Homo Moralis : preference evolution under incomplete information and assortative matching
What preferences will prevail in a society of rational individuals when preference evolution is driven by the resulting payoffs? We show that when individuals’ preferences are their private information, a convex combination of selfishness and morality stands out as evolutionarily stable. We call individuals with such preferences homo moralis. At one end of the spectrum is homo oeconomicus, who acts so as to maximize his or her own payoff. At the opposite end is homo kantiensis, who does what would be “the right thing to do,” in terms of payoffs, if all others would do likewise. We show that the stable degree of morality - the weight placed on the moral goal - is determined by the degree of assortativity in the process whereby individuals are matched to interact.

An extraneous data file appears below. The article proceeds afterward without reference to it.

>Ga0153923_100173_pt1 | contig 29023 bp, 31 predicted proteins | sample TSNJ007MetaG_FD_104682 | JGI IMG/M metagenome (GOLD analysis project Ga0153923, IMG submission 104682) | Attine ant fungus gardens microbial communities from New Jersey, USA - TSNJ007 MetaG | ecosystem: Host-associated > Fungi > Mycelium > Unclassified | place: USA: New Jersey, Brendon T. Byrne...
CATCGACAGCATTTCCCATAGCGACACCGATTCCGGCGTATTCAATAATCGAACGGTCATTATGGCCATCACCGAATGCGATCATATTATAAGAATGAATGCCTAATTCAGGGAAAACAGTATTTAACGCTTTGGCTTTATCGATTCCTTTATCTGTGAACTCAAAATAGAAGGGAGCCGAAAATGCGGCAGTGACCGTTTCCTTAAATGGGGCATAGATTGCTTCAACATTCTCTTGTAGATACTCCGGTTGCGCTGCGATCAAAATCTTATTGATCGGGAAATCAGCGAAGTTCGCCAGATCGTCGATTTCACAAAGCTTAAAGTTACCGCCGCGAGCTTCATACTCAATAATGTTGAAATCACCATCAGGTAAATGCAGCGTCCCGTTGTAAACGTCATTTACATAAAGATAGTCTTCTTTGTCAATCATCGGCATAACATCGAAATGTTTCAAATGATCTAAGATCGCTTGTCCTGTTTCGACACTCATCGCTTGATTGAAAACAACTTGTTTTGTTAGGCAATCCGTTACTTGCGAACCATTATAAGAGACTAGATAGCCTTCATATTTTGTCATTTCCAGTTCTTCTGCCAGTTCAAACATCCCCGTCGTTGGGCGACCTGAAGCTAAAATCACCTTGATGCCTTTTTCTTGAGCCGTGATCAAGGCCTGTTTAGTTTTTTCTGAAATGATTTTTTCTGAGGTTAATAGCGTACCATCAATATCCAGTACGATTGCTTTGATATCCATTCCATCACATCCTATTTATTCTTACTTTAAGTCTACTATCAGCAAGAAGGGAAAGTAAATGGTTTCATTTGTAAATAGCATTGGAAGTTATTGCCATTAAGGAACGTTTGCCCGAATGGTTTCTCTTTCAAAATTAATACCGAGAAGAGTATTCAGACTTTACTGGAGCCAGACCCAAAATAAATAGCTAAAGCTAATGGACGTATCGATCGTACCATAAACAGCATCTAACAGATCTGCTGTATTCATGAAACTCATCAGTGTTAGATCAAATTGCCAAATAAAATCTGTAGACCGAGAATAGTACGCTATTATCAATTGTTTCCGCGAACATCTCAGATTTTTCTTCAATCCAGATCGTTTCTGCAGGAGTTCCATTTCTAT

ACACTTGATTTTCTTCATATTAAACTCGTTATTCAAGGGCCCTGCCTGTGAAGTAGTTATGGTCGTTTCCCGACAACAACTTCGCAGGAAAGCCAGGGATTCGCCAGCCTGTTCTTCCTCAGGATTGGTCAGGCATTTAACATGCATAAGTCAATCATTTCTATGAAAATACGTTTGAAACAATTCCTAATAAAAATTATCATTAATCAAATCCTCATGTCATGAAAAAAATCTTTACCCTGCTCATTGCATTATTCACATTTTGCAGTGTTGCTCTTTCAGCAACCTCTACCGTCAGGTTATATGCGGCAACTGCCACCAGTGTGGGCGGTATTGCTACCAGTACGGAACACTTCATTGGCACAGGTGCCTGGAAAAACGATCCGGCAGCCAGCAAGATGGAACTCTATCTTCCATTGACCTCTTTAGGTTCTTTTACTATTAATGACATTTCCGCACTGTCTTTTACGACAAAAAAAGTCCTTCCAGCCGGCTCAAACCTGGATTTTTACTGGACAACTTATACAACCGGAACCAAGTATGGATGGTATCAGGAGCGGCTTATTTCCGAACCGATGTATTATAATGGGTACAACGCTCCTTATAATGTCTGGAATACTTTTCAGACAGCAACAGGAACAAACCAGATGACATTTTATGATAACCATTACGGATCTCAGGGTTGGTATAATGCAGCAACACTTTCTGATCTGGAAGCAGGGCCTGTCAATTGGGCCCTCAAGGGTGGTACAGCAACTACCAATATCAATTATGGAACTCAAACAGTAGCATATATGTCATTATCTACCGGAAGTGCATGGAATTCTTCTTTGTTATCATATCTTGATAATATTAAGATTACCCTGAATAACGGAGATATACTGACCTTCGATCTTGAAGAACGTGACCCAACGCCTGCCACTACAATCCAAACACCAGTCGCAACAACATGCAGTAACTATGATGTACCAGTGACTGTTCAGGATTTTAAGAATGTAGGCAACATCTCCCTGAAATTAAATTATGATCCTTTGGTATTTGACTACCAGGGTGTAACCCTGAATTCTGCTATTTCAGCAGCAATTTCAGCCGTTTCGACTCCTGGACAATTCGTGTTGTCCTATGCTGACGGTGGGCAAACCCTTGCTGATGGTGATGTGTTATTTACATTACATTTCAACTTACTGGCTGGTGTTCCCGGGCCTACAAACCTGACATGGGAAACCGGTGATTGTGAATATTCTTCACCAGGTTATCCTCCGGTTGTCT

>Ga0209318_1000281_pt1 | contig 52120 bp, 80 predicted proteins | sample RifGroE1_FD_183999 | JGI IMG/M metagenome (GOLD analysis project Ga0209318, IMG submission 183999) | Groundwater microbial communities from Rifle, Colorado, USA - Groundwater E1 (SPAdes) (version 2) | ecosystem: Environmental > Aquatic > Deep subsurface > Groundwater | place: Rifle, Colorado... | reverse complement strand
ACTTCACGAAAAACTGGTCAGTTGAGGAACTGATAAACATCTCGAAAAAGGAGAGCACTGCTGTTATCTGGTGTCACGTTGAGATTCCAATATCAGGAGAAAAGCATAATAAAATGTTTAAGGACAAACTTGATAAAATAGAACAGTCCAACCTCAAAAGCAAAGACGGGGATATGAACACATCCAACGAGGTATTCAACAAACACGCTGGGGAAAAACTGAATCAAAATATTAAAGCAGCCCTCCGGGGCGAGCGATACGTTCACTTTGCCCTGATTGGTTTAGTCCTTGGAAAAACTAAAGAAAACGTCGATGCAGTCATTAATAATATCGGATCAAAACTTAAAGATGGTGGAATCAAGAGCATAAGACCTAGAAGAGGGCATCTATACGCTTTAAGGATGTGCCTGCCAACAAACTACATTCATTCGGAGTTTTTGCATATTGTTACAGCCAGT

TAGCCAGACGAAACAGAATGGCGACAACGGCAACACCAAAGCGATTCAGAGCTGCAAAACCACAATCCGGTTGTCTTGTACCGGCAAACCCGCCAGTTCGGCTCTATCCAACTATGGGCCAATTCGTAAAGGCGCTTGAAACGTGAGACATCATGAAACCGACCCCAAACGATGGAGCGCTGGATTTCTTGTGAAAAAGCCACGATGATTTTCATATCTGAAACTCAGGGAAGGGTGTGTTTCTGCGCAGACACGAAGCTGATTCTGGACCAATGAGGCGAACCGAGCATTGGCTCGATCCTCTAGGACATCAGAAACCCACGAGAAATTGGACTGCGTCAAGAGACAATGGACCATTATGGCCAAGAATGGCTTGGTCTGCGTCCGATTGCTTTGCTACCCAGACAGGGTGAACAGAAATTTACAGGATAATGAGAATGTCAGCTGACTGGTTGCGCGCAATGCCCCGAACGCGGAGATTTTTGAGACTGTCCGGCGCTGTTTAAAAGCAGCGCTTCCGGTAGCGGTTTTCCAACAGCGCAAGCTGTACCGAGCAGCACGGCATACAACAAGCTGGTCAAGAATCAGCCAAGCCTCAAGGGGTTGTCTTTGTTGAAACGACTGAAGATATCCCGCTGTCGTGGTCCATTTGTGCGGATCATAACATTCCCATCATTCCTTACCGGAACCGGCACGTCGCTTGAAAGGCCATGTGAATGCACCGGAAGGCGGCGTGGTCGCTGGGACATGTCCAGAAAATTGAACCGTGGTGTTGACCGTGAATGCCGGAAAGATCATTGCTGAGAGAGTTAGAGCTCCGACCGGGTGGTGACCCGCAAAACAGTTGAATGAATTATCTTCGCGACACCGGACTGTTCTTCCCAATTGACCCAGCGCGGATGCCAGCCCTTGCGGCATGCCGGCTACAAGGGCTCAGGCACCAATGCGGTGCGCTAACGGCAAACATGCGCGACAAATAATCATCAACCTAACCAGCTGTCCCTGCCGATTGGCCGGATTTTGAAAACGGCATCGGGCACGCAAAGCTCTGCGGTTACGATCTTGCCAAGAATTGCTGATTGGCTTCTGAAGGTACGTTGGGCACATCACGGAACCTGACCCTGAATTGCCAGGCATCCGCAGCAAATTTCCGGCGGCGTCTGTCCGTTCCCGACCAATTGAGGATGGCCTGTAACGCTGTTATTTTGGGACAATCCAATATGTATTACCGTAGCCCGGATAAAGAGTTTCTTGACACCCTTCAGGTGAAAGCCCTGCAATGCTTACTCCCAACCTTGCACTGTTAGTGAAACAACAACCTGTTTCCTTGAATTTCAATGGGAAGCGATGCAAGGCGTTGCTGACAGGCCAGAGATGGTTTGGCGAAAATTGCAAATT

|Keywords||evolutionary stability, preference evolution, moral values, incomplete, information, assortative matching.|
|JEL||Stochastic and Dynamic Games; Evolutionary Games (jel C73), Behavioral Economics; Underlying Principles (jel D03)|
|Publisher||Department of Economics|
|Series||Carleton Economic Papers|
|Note||This version: May 14, 2013.|
Alger, Ingela, & Weibull, Jörgen W. (2013). Homo Moralis : preference evolution under incomplete information and assortative matching (No. CEP 12-01). Carleton Economic Papers. Department of Economics.
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